A good place to start a comparative look at the influence on contemporary China of the Mao era, the period when Chiang was the authoritarian modernizer running the mainland (1927-1949) and Singapore in the decades shaped by Lee, is with the Olympics.

Several people living in China’s capital in 2008 have told me that they felt as though their city was in the midst of a campaign that year, thanks to such things as the constant repetition of a basic slogan (“One World, One Dream”), the continual exhortations for people to work together to achieve a goal (that of mounting a world-class spectacle), and the media’s effort to change the way people behaved (for example, the calls for an end to public spitting). Mao’s China was defined in part by periodic mass drives, and the mobilization and propaganda associated with the Olympics can be fit into a lineage that goes back to such early PRC events as the “Three Antis” and “Fives Antis” campaigns of the early 1950s.

Campaigns, moreover, have never ceased to be part of the Chinese Communist Party’s political repertoire — though, to borrow a useful distinction from a recent conference paper by Harvard political scientist Elizabeth J. Perry, there’s been a notable shift over time from “mass campaigns” (that could easily spin out of control) to “managed campaigns” (that are more disciplined and top-down in nature).

In many ways, however, as Susan Jakes pointed out in a blog post at the time, the preparations for the Olympics were equally or more reminiscent of the most famous Chinese national campaign of the pre-Mao era, the New Life Movement of Chiang Kai-shek. Beijing in 2008 also had many features that would have seemed familiar to a past resident of Singapore, a metropolis whose 1960s cleanliness and courtesy drives and their sequels earned it the nickname “campaign city” (a catchy phrase, albeit not as catchy as “Disneyland with the Death Penalty,” which sci-fi writer William Gibson used as the title of his 1993 Wired magazine account of the “clean dystopia” of Southeast Asia). To note one specifically, both the New Life Movement and some Singapore campaigns also tried to put an end to public expectoration. More importantly, the Opening Ceremonies of the Olympics, a peak moment in the 2008 Beijing campaign, began with Confucius being quoted and a large contingent of performers dressed as the sage’s disciples taking the stage. Appeals to Confucian values were central to the New Life Movement and are commonly made by Singapore’s leaders, but the only way that Confucius figured in Maoist campaigns was as a vilified figure, blamed for promoting “feudal” values (such as prizing age over youth, men over women, tradition over innovation) that had held China back as a nation and caused great harm to its people.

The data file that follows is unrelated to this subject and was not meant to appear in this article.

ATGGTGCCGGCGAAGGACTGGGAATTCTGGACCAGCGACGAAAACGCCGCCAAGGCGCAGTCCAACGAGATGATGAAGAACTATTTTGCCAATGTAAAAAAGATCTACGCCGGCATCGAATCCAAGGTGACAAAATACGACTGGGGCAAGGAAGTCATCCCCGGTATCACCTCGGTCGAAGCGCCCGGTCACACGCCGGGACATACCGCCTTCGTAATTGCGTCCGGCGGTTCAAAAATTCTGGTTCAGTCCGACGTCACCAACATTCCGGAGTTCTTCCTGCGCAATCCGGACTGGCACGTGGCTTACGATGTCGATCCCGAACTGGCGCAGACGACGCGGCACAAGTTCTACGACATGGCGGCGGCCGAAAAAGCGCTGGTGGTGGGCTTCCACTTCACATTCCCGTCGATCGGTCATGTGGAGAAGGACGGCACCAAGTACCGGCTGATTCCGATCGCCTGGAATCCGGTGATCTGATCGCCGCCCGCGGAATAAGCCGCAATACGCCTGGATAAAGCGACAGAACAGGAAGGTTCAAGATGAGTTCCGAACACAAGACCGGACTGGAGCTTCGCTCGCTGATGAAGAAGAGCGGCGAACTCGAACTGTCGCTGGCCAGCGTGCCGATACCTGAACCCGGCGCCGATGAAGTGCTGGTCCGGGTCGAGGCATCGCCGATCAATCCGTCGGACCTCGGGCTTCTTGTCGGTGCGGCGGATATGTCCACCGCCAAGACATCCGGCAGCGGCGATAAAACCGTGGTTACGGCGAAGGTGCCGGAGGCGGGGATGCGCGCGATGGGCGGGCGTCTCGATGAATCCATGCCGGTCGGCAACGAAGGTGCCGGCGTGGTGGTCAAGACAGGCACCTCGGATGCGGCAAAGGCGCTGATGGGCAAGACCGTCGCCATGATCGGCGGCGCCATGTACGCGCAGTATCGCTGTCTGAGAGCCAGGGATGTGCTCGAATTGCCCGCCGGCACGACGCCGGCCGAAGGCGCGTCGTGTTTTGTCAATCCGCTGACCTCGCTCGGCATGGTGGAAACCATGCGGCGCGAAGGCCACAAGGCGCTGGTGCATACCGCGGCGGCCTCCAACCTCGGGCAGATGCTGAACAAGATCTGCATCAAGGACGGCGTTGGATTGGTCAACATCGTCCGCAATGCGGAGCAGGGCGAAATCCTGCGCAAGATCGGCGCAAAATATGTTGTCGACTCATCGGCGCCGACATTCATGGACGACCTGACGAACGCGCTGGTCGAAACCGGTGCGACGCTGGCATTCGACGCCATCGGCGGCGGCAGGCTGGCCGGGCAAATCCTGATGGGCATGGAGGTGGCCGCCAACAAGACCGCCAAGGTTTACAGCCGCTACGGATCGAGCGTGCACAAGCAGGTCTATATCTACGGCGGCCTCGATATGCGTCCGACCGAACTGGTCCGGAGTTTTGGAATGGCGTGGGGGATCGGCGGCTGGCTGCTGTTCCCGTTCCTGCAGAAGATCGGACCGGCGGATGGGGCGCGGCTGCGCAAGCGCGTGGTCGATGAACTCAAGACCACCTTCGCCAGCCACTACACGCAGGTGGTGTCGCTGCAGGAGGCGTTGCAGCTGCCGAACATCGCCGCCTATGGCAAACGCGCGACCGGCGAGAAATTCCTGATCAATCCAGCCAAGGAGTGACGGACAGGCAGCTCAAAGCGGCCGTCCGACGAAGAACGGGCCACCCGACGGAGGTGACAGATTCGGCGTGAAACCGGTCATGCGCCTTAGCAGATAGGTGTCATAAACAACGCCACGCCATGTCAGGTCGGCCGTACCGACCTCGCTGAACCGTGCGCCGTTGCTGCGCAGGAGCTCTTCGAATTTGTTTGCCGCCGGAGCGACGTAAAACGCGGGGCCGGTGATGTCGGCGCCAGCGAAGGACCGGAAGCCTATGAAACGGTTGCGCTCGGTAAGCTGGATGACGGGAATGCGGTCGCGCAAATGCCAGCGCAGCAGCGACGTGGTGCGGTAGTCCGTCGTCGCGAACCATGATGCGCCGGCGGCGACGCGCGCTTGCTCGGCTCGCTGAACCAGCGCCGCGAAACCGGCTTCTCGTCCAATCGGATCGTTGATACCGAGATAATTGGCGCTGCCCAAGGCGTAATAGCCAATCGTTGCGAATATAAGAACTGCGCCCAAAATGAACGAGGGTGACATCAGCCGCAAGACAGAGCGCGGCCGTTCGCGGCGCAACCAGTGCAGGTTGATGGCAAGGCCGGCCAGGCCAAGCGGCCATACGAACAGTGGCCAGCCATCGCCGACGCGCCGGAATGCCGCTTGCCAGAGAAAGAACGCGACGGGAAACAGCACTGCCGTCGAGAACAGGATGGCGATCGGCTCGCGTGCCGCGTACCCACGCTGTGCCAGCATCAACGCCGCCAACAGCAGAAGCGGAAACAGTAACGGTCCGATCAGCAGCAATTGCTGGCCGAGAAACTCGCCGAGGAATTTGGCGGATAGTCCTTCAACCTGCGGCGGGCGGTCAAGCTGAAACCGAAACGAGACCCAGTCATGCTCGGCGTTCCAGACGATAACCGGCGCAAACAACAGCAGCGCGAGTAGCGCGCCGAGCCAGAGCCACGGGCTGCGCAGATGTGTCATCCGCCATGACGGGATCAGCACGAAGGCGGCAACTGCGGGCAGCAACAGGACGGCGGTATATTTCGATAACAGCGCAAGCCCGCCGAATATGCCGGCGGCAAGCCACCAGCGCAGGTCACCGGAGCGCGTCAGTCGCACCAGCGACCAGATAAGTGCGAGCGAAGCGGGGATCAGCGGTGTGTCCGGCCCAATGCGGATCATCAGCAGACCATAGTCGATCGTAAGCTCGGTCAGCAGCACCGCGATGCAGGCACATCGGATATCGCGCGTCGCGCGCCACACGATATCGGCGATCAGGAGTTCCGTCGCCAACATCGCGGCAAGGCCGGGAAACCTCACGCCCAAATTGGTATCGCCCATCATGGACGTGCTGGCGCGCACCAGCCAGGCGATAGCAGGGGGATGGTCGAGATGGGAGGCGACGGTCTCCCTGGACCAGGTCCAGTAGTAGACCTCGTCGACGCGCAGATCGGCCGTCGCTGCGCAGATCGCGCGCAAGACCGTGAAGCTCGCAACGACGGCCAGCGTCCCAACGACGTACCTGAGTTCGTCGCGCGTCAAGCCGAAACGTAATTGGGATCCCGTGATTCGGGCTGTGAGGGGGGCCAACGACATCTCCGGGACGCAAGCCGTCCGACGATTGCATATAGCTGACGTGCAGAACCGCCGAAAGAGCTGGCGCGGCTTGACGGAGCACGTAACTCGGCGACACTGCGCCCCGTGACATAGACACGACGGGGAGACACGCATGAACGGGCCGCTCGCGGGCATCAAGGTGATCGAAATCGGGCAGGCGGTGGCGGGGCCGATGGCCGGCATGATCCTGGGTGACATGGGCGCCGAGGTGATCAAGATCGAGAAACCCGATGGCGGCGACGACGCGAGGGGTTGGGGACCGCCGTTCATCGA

Having recently spent a month in Shanghai, while the expo was taking place, I can attest that this mega-event is also giving the Chinese city a campaign-like feel. The slogans are different and a new wrinkle has been added to the call for a change in public deportment, with authorities targeting as immoral the tendency of some locals to wear pajamas on the streets of their neighborhoods. Still, there are many similarities with the Beijing case. And once again, New Life and Singapore analogies seem at least as apt as Maoist ones.

The anti-vulgarity drive, though, with its call for all Chinese, and particularly Internet users and popular entertainers, to eschew crass modern forms of entertainment, create art more in line with classical traditions, and value social harmony, provides an even more compelling present-day illustration of the phenomenon under consideration here.

This drive echoes nicely one aspect of the Singapore model, for the country’s ruling elite has long made “social harmony” one of its watchwords and was an early adopter of high-tech strategies for controlling the Internet and guiding popular use of the Web, in ways that resemble what the astute Beijing-based media analyst Jeremy Goldkorn has referred to as China’s “net nanny” system. And while there’s a semantic parallel between the current attack on the “three vulgarities” and campaigns of the 1950s-1970s that included numbers and the word fan (anti), there are features of it that, to borrow Mitter’s imagery, would likely make Chiang’s ghost smile but Mao’s ghost shake his head. In his 1934 speech on “The Essentials of the New Life Movement”, after all, Chiang referred to the damage that “rudeness and vulgarity” and also “social disorder” could do to a nation. This language is very similar to that used by China’s current leaders, who have jettisoned completely the strain of Maoism that insisted on the need to break from all longstanding traditions and valued struggle, not harmony, as the key to progress.